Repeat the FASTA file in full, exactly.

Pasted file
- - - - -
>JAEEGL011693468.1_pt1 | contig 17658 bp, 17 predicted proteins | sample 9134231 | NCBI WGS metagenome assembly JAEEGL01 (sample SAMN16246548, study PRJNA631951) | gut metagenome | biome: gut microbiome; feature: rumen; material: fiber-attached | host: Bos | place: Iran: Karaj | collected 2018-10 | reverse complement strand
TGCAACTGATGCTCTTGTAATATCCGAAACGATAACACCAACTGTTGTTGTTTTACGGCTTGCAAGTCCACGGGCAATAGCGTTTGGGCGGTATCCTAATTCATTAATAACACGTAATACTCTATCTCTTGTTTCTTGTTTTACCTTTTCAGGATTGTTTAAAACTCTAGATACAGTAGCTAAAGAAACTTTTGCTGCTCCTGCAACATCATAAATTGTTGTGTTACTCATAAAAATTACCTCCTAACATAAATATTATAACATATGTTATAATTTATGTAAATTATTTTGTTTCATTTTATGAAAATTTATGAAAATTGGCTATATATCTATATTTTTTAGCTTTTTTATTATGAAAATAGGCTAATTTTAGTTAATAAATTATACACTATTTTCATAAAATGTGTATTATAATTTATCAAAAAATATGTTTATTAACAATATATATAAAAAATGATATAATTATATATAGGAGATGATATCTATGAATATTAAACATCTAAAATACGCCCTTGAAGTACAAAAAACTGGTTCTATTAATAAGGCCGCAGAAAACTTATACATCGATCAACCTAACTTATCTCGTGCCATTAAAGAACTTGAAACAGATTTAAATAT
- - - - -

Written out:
>JAEEGL011693468.1_pt1 | contig 17658 bp, 17 predicted proteins | sample 9134231 | NCBI WGS metagenome assembly JAEEGL01 (sample SAMN16246548, study PRJNA631951) | gut metagenome | biome: gut microbiome; feature: rumen; material: fiber-attached | host: Bos | place: Iran: Karaj | collected 2018-10 | reverse complement strand
TGCAACTGATGCTCTTGTAATATCCGAAACGATAACACCAACTGTTGTTGTTTTACGGCTTGCAAGTCCACGGGCAATAGCGTTTGGGCGGTATCCTAATTCATTAATAACACGTAATACTCTATCTCTTGTTTCTTGTTTTACCTTTTCAGGATTGTTTAAAACTCTAGATACAGTAGCTAAAGAAACTTTTGCTGCTCCTGCAACATCATAAATTGTTGTGTTACTCATAAAAATTACCTCCTAACATAAATATTATAACATATGTTATAATTTATGTAAATTATTTTGTTTCATTTTATGAAAATTTATGAAAATTGGCTATATATCTATATTTTTTAGCTTTTTTATTATGAAAATAGGCTAATTTTAGTTAATAAATTATACACTATTTTCATAAAATGTGTATTATAATTTATCAAAAAATATGTTTATTAACAATATATATAAAAAATGATATAATTATATATAGGAGATGATATCTATGAATATTAAACATCTAAAATACGCCCTTGAAGTACAAAAAACTGGTTCTATTAATAAGGCCGCAGAAAACTTATACATCGATCAACCTAACTTATCTCGTGCCATTAAAGAACTTGAAACAGATTTAAATAT